History

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 According to Skanda Purana, Dun formed part of the region called Kedar Khand. It was included in the kingdom of Ashoka by the end of the 3rd century B.C. It is revealed by history that for centuries the region formed part of the Garhwal kingdom with some interruption from Rohillas. For about two decades till 1815 it was under the occupation of the Gorkhas. In April 1815 Gorkhas were ousted from Garhwal region and Garhwal was annexed by the British. In that year the area now comprising tehsil Dehra Dun was added to district Saharanpur. In 1825, however, it was transferred to the Kumaon Division. In 1828, Dehra Dun and Jaunsar Bhabar were placed under the charge of a separate Deputy Commissioner and in 1829, the Dehra Dun district was transferred from the Kumaon Division to the Meerut Division. In 1842, Dun was attached to Saharanpur district and placed under an officer subordinate to the Collector of the district but since 1871 it is being administered as separate district. In 1968 the district was taken out from Meerut division and included in the Garhwal Division. 

 LANGUAGES AND RELIGION

 Main languages spoken in the district are Hindi, Sindhi, Punjabi, Garhwali and Urdu.

TOPOGRAPHY

 Dehra Dun can be divided into two distinct tracts i.e. the montane tract and the sub-montane tract. The montane tract covers whole Chakrata tehsil of the district and consists entirely of a succession of mountains and gorges and comprises Jaunsar Bhabar. The mountains are very rough with steep slopes. The most important features of the tract is the ridge which separates the drainage are of Tons on the west from that of Yamuna on the east. Below the montane tract follows the sub-montane tract, which is the famous Dun valley bounded by Shivalik hills in the south and outer scarp of the Himalayas in the north. 

 FORESTS

 Dehra Dun is distinguished from most other districts in the state by the existence of very large forests chiefly stocked with sal. Forest products play an important role in the economy of the district. Besides, supplying fuel, fodder, bamboos and medicinal herbs, they also yield a variety of products like honey, lac, gum, resin, catechu, wax, horns and hides. The forests account for 1477 sq.kms of area, giving a percentage of 43.70 of the total area of the district. Owing to the variation in altitudes and other aspects, the flora of the district vary from tropical to alpine species. Different types of forests and varying species of shrubs, climbing plants and grasses, depending upon the aspect, altitude and soil condition are found in the district. Sal forest and coniferous forests are predominant in the western part of tehsil Dehra Dun. Chir is the only coniferous species in the old reserved forests of Dehra Dun. Besides other associates of chir, a few deodar trees are also seen in the district. Wide ranges of sal forest occur in this part of the tehsil. Sal is the main timber species and is generally pure towards the Siwalik ridges. A mixture of miscellaneous species are found in the lower parts. In the eastern part of tehsil Dehra Dun, the flora may be divided into a number of Botanical divisions mentioned below : Moist Siwalik Sal Forests : These forests are found in the Motichur and Thano forest ranges. Low quality of sal is found in these forests. The main associates of sal are bakli and sain. Moist Bhabar Doon Sal Forests : These forests are found in a large areas in Thano and Barkot forest ranges. Sal is pure in the overwood and its typical associates are sain and dhauri. the underwood growth includes karaunda and chameli. West gangetic Moist Deciduous Forests : These are found in the Kansro, Barkot, Motichur and Thano forest ranges. These are closed forests from medium to good height. The main associates of sal are safed siris, jhingan, bohera and dhauri. Dry Siwalik Sal Forests : These forests are found on the higher slopes of Siwaliks. In Chakrata tehsil they occur near the junction of the Tons and the Yamuna rivers in the neighborhood of Kalsi. Sal is the predominant species mixed with other associates viz. bakli, sain, haldu, jhingan etc. Besides the above many other types of forests occur in small belts in the plain of the district.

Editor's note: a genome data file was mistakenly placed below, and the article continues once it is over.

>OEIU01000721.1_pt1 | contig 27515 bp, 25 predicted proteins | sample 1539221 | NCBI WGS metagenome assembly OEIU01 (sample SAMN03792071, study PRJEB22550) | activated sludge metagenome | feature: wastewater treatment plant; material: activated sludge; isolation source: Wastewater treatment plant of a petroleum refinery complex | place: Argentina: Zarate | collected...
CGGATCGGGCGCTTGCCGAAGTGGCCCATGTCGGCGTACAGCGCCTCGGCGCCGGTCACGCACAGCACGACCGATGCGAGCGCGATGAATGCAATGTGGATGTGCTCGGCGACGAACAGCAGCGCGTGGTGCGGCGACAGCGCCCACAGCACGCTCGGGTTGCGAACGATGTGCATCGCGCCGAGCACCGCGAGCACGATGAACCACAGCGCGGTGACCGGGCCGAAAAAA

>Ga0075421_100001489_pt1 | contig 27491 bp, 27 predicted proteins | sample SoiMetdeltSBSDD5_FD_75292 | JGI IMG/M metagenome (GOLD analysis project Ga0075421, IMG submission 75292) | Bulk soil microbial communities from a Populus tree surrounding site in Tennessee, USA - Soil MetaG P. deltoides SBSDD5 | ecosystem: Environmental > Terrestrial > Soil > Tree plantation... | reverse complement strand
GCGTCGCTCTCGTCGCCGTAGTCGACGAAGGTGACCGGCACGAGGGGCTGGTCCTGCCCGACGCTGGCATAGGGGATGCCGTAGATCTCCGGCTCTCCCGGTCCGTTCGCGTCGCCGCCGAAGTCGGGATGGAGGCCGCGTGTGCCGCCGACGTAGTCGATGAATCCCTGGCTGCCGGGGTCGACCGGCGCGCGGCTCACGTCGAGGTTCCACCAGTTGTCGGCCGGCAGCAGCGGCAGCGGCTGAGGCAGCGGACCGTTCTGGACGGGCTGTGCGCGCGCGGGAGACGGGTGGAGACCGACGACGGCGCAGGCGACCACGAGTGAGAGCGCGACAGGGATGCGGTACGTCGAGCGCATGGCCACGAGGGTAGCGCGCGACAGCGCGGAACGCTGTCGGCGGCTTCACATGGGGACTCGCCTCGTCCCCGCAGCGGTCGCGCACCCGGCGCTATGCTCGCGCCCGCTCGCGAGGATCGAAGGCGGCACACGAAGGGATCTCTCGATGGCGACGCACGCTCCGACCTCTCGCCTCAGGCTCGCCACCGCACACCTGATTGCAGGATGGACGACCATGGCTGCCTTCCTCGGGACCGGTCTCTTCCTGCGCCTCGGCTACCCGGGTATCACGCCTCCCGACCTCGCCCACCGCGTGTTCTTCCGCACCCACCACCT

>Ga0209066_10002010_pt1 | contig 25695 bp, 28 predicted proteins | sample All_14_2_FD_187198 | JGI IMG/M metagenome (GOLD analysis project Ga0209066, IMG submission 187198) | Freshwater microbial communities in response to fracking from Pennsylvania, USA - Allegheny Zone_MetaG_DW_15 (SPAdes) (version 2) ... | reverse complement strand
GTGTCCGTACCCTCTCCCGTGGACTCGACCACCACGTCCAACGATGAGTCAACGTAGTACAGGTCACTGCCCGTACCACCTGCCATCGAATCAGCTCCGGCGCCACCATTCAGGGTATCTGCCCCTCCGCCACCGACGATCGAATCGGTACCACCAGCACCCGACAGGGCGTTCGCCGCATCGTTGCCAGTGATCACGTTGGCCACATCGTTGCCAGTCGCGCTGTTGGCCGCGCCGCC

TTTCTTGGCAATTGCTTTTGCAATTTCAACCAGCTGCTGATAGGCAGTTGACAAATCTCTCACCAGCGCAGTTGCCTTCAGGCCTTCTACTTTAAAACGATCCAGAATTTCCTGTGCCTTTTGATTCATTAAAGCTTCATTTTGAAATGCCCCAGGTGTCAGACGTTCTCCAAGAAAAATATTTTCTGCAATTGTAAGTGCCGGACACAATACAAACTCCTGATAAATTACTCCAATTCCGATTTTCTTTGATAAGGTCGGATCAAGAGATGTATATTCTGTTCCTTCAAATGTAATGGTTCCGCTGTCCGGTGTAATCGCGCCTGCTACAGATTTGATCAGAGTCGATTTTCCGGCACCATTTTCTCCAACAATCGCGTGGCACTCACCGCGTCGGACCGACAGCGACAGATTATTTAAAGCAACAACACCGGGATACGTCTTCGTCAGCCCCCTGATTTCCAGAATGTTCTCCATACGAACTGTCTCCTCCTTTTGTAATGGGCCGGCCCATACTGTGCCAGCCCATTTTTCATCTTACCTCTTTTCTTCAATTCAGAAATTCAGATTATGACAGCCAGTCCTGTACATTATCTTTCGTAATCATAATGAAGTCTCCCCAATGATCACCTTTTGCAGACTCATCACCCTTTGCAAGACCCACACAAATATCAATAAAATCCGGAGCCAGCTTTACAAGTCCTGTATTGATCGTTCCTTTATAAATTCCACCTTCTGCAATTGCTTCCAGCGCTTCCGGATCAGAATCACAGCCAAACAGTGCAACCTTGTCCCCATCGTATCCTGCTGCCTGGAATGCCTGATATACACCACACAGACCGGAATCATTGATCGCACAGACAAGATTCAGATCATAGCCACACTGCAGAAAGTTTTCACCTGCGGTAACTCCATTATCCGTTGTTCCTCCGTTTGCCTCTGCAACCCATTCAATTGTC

RIVERS, CANALS AND WATERWAYS

 The Siwalik (outer and lower ranges of Himalayas) lies at its feet, the outer- scrap of the Himalayas bound it on the north and the scared Ganga and the Yamuna skirt in on the east and the west respectively. The Ganga enters the district in the eastern Dun at Tapoban and meandering south-west goes to Hardwar via Raiwala near Rishikesh. The Yamuna enters the district in Jaunsar and flows southwards for about 32 kms on the south-east border of the district. Besides Ganga and yamuna, the other rivers that flow in the district are Asan, Suswa, Tons, Rispana, Bindal and Amalava.